Who else in our organizations could become a really good instructional designer?
Know someone who is a good writer/editor? Someone who figures things out fast?
That's right – someone who is really smart. They just might make a great instructional designer!
Maybe there is a content expert that would like a new challenge. Or maybe there is an administrative assistant that hasn't yet been recognized for their real talent and skills.
For instance, Program Manager (Content Expert) Gary Barranti at HP worked with DSA to design and develop a comprehensive curriculum for Financial Analysts. Gary enjoyed the instructional design and development process and working with our team so much that he requested to attend DSA's Instructional Developer Workshop with the goal of learning how to maintain the curriculum. Gary's level of engagement in the project was so high that he was further asked to join the DSA team to co-lead a workshop presenting an overview of the project at the Annual International Society for Performance Improvement Conference and then again at Silicon Valley local chapter. Here's the great part of this story: The curriculum, with Gary maintaining it and writing any new modules as needed, has lasted 8 years. That must be a record of some sort! So with a high degree of interest, a desire to further others performance, an array of adaptable skills, and the right opportunity, a suitable candidate like Gary may be within your own backyard.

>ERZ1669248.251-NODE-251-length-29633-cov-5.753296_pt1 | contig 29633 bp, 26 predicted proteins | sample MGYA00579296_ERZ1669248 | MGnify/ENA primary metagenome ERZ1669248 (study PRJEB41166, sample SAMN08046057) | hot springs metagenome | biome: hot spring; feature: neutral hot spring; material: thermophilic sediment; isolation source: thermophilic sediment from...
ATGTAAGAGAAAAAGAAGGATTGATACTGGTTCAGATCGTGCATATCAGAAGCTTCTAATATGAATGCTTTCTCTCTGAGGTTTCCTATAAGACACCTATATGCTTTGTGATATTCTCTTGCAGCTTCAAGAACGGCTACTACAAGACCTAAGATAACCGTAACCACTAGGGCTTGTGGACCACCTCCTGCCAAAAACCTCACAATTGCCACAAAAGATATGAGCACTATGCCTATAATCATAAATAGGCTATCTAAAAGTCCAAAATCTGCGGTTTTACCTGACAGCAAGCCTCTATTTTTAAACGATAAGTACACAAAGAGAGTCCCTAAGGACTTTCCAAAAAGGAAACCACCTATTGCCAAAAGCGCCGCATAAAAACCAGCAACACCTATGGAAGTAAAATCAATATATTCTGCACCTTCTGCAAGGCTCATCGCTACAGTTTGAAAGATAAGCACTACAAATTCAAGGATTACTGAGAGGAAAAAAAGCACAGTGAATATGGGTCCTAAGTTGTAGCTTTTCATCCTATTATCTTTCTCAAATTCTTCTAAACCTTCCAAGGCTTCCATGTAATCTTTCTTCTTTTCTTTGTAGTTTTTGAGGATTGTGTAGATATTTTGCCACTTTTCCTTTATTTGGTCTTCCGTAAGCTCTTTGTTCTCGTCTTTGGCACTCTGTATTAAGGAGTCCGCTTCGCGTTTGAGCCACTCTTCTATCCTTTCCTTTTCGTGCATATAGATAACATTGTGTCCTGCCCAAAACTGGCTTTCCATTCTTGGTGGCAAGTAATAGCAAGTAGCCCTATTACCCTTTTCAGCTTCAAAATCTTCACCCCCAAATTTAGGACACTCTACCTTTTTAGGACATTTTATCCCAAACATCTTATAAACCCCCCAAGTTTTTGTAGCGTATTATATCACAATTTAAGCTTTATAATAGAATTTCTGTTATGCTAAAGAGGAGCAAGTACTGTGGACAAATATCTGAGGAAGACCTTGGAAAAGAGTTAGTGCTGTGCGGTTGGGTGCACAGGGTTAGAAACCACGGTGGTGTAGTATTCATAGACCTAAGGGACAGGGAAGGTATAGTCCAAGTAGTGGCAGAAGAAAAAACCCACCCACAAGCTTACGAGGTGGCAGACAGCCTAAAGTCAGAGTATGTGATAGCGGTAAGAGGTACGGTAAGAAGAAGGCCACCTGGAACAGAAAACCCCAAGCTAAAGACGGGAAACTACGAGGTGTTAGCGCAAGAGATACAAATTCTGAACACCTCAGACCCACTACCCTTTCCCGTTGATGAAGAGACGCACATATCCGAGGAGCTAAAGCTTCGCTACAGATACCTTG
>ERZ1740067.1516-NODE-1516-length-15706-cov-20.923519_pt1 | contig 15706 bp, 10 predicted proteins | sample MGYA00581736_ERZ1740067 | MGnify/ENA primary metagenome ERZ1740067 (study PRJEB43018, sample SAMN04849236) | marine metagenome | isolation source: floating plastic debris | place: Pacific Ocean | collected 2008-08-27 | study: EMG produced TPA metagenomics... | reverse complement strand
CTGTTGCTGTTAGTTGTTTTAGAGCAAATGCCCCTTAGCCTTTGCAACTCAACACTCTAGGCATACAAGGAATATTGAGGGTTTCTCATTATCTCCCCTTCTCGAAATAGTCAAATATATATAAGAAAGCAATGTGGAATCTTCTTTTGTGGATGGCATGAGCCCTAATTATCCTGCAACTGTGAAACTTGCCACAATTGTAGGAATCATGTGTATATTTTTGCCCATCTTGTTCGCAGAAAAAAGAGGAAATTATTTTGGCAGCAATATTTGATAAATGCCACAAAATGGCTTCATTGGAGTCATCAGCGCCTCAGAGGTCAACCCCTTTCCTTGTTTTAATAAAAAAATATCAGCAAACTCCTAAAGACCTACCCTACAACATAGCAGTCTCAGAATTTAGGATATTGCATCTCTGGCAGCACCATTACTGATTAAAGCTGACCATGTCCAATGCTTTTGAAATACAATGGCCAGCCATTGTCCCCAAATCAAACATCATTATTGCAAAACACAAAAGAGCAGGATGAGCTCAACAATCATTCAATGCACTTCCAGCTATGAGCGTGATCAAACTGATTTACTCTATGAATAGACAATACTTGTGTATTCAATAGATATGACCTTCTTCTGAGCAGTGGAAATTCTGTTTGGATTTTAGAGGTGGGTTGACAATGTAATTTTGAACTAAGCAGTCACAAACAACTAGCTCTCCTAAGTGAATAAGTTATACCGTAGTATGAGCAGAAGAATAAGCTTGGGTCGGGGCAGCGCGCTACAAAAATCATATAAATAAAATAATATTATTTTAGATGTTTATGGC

In another case, I once needed an editor and hired a person that had an undergraduate degree in English and had also gone through an editing certificate program at San Jose State University. She came highly recommended by my administrative assistant. I found her to be such a good writer and editor I asked her if she wanted a job with our firm to become an instructional designer. She had many other outstanding skill sets, too, such as her interpersonal skills, great attention to detail, and her intelligence. She was awarded a Masters and Doctorate degree in the field of Instructional Technology and later her doctorate.
In these times we often need instructional designers, but may not be able to hire anyone from the outside. So look around...they maybe right under your nose and would love the opportunity.
I suggest you start by making a list of people in your organization that can write, are good problem solvers, like a challenge, and like to learn. Don't worry that they haven't any formal training as an instructional designer. That can be pursued later. In the meantime, you have some great help and have given someone a wonderful opportunity.
You'll be surprised how far they can go with a little training and some mentoring, perhaps from you.
See you next time,